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The reason I wasn’t happy was because being successful, in the way that I wanted to be successful, was something I’d never achieve if I kept using these excuses. I only truly stopped using excuses once I discovered and admitted who I really was and what I actually wanted. After that, I knew I could do it. That it was realistic. That I deserved it. And that it was ok for me to go and get it.

I’ll leave you with some fun and thought provoking questions:

What’s the benefit of using an excuse?

When you stop using excuses and start making progress, what would that be like?

Would you allow your children to make excuses?

Featured photo credit: Neal Fowler via flickr.com

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Last Updated on November 18, 2019

How to Prioritize Right in 10 Minutes and Work 10X Faster

How to Prioritize Right in 10 Minutes and Work 10X Faster

Everyone of my team members has a bucketload of tasks that they need to deal with every working day. On top of that, most of their tasks are either creativity tasks or problem solving tasks.

Despite having loads of tasks to handle, our team is able to stay creative and work towards our goals consistently.

How do we manage that?

I’m going to reveal to you how I helped my team get more things done in less time through the power of correct prioritization. A few minutes spent reading this article could literally save you thousands of hours over the long term. So, let’s get started with my method on how to prioritize:

The Scales Method – a productivity method I created several years ago.

How to Prioritize with the Scales Method

    One of our new editors came to me the other day and told me how she was struggling to keep up with the many tasks she needed to handle and the deadlines she constantly needed to stick to.

    At the end of each day, she felt like she had done a lot of things but often failed to come up with creative ideas and to get articles successfully published. From what she told me, it was obvious that she felt overwhelmed and was growing increasingly frustrated about failing to achieve her targets despite putting in extra hours most days.

    After she listened to my advice – and I introduced her to the Scales Method – she immediately experienced a dramatic rise in productivity, which looked like this:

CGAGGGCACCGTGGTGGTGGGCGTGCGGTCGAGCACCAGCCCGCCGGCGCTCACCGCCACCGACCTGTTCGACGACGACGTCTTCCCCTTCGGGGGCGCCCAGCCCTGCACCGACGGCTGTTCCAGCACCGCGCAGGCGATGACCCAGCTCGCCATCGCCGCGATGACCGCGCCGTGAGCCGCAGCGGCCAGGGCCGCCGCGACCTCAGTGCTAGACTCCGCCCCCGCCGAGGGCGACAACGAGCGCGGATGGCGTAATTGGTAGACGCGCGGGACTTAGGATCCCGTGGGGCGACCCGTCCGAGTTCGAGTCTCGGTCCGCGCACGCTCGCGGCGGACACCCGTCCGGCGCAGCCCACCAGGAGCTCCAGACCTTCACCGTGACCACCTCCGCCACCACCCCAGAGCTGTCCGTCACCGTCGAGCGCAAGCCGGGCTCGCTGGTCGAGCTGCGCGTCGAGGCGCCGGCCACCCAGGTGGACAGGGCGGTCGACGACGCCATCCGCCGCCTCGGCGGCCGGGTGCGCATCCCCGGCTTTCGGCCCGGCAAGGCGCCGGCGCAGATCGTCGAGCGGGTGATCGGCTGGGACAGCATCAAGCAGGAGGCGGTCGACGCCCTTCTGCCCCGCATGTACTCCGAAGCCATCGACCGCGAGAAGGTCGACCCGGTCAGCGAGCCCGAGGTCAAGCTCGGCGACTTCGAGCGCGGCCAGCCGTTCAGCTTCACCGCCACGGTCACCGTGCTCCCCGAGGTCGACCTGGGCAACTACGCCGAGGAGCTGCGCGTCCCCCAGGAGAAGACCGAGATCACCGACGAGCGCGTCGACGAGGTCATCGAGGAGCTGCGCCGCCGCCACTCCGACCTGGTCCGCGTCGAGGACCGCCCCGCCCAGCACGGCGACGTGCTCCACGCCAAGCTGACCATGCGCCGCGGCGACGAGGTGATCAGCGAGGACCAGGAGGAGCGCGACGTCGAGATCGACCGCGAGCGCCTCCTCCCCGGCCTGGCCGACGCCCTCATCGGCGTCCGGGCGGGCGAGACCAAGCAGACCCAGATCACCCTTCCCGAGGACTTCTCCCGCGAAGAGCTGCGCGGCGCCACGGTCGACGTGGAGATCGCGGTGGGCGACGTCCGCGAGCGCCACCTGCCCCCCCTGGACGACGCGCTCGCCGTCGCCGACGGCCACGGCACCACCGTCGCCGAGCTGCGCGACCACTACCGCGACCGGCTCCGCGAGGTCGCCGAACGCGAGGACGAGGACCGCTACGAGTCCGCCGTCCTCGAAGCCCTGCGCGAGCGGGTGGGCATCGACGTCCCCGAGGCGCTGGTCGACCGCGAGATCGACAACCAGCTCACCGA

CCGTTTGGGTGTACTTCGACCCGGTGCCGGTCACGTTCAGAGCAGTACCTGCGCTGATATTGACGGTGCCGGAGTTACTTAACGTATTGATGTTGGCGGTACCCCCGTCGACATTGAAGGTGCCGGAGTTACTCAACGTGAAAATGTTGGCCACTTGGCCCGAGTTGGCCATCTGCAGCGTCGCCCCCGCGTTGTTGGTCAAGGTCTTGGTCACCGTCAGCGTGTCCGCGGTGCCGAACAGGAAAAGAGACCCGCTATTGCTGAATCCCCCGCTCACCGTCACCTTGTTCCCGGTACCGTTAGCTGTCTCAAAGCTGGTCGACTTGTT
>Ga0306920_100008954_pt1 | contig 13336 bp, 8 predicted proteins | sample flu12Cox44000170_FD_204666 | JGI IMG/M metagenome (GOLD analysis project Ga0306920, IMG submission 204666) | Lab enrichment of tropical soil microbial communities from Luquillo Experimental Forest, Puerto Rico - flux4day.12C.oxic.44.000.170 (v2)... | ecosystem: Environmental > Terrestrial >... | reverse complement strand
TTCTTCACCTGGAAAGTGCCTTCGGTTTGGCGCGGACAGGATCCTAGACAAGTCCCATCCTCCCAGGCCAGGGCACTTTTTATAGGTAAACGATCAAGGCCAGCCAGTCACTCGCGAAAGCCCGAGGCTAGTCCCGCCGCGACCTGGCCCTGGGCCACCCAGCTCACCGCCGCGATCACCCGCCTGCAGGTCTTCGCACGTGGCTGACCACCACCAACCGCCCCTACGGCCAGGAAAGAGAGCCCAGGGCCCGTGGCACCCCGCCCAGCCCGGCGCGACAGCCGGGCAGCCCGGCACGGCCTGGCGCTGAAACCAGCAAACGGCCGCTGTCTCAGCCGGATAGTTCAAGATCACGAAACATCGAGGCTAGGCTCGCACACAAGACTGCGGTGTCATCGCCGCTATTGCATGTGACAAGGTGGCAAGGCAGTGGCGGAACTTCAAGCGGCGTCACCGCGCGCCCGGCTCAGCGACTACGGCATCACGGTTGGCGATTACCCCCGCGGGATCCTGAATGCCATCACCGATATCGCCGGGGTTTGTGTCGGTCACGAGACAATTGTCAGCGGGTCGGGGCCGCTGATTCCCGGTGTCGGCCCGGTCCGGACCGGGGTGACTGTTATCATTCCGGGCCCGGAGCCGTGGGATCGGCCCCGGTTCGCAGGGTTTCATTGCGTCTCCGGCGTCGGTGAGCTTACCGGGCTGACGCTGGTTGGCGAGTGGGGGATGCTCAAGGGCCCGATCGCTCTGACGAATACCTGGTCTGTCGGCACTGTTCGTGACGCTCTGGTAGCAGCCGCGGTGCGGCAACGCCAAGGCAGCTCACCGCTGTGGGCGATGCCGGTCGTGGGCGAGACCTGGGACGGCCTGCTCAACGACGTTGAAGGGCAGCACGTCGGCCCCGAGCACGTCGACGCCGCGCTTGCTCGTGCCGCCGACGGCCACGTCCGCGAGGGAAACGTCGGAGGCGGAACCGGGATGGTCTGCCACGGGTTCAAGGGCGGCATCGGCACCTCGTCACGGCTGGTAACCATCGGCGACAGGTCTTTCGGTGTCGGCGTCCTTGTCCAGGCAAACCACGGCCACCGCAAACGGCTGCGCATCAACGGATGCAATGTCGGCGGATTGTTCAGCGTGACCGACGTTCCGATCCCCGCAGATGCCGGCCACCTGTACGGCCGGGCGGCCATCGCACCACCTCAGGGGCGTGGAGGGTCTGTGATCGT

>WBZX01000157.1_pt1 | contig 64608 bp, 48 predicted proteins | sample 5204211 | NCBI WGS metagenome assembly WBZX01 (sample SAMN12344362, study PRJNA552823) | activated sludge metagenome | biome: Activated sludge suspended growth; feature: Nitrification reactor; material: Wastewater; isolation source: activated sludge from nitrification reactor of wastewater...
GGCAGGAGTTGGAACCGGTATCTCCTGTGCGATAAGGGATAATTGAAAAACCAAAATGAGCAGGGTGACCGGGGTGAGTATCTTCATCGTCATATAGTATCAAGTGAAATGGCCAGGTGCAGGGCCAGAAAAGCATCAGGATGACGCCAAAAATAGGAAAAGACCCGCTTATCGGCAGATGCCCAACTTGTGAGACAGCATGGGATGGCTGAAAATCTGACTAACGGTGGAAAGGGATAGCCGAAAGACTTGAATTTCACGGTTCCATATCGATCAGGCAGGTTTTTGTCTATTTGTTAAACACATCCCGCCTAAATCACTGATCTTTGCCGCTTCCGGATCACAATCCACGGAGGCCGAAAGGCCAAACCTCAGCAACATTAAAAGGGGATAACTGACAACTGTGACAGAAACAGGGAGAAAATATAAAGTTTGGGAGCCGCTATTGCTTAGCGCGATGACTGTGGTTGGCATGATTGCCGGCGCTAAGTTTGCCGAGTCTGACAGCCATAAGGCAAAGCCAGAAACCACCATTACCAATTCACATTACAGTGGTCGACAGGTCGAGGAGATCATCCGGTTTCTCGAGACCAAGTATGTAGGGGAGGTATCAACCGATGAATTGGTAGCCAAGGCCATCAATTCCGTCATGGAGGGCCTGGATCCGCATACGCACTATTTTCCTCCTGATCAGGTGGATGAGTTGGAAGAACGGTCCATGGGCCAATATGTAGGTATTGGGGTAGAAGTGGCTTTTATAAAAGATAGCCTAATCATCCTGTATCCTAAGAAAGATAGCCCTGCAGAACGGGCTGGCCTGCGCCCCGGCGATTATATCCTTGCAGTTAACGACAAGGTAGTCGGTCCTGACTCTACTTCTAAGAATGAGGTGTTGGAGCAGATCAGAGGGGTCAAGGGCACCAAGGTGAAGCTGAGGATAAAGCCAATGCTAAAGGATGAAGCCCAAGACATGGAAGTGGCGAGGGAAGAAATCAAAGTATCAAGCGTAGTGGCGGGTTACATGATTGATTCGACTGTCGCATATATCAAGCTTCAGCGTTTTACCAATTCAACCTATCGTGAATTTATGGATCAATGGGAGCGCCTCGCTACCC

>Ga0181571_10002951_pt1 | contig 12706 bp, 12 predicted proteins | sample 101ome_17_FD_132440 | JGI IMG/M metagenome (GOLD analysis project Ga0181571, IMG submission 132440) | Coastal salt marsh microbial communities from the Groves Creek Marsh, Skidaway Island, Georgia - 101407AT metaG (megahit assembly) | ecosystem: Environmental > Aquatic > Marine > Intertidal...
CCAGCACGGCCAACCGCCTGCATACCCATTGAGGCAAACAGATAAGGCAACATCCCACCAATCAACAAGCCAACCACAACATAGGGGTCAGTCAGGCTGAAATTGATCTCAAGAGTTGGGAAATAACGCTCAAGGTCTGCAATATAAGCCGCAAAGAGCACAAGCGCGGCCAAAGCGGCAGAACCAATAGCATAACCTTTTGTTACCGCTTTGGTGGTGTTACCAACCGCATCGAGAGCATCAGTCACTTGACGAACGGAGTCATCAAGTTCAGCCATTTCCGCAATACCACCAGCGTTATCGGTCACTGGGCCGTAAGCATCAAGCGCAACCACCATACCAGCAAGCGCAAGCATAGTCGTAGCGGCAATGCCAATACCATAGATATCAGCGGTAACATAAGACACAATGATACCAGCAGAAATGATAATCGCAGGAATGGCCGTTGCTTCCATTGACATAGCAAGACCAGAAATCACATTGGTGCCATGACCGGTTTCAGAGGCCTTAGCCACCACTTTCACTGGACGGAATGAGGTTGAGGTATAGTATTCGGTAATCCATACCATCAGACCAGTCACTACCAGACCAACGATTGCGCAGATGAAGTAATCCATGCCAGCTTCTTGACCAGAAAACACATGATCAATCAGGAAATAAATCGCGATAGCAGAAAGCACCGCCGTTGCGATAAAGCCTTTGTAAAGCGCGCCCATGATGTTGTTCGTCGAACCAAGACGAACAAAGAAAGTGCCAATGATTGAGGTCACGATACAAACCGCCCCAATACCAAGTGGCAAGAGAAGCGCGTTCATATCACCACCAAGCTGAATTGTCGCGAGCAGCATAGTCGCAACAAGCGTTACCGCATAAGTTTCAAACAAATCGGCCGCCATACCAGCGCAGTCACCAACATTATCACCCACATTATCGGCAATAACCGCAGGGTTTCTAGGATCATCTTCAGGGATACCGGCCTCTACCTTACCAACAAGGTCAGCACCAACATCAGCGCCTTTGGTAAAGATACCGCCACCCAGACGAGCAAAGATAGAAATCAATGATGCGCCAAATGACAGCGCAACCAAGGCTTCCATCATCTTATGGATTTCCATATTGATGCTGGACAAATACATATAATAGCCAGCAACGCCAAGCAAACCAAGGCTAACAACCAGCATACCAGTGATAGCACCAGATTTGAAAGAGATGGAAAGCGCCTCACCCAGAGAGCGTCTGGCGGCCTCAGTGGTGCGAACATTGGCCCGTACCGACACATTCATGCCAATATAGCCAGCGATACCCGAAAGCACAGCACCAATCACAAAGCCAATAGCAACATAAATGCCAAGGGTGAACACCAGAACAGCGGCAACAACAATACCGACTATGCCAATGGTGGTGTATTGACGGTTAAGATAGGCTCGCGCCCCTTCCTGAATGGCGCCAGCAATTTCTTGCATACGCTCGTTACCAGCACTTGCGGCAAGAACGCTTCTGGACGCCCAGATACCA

• She could produce three times more creative ideas for blog articles
    • She could publish all her articles on time
    • And she could finish all her work on time every day (no more overtime!)

    Curious to find out how she did it? Read on for the step-by-step guide:

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    1. Set Aside 10 Minutes for Planning

    When it comes to tackling productivity issues, it makes sense to plan before taking action. However, don’t become so involved in planning that you become trapped in it and never move beyond first base.

    My recommendation is to give yourself a specific time period for planning – but keep it short. Ideally, 10 or 15 minutes. This should be adequate to think about your plan.

    Use this time to:

    • Look at the big picture.
    • Think about the current goal and target that you need/want to achieve.
    • Lay out all the tasks you need to do.

    2. Align Your Tasks with Your Goal

    This is the core component that makes the Scales Method effective.

    It works like this:

    Take a look at all the tasks you’re doing, and review the importance of each of them. Specifically, measure a task’s importance by its cost and benefit.

    By cost, I am referring to the effort needed per task (including time, money and other resources). The benefit is how closely the task can contribute to your goal.

      To make this easier for you, I’ve listed below four combinations that will enable you to quickly and easily determine the priority of each of your tasks:

      Low Cost + High Benefit

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      Do these tasks first because they’re the simple ones to complete, yet help you get closer to your goal.

      Approving artwork created for a sales brochure would likely fit this category. You could easily decide on whether you liked the artwork/layout, but your decision to approve would trigger the production of the leaflet and the subsequent sales benefits of sending it out to potential customers.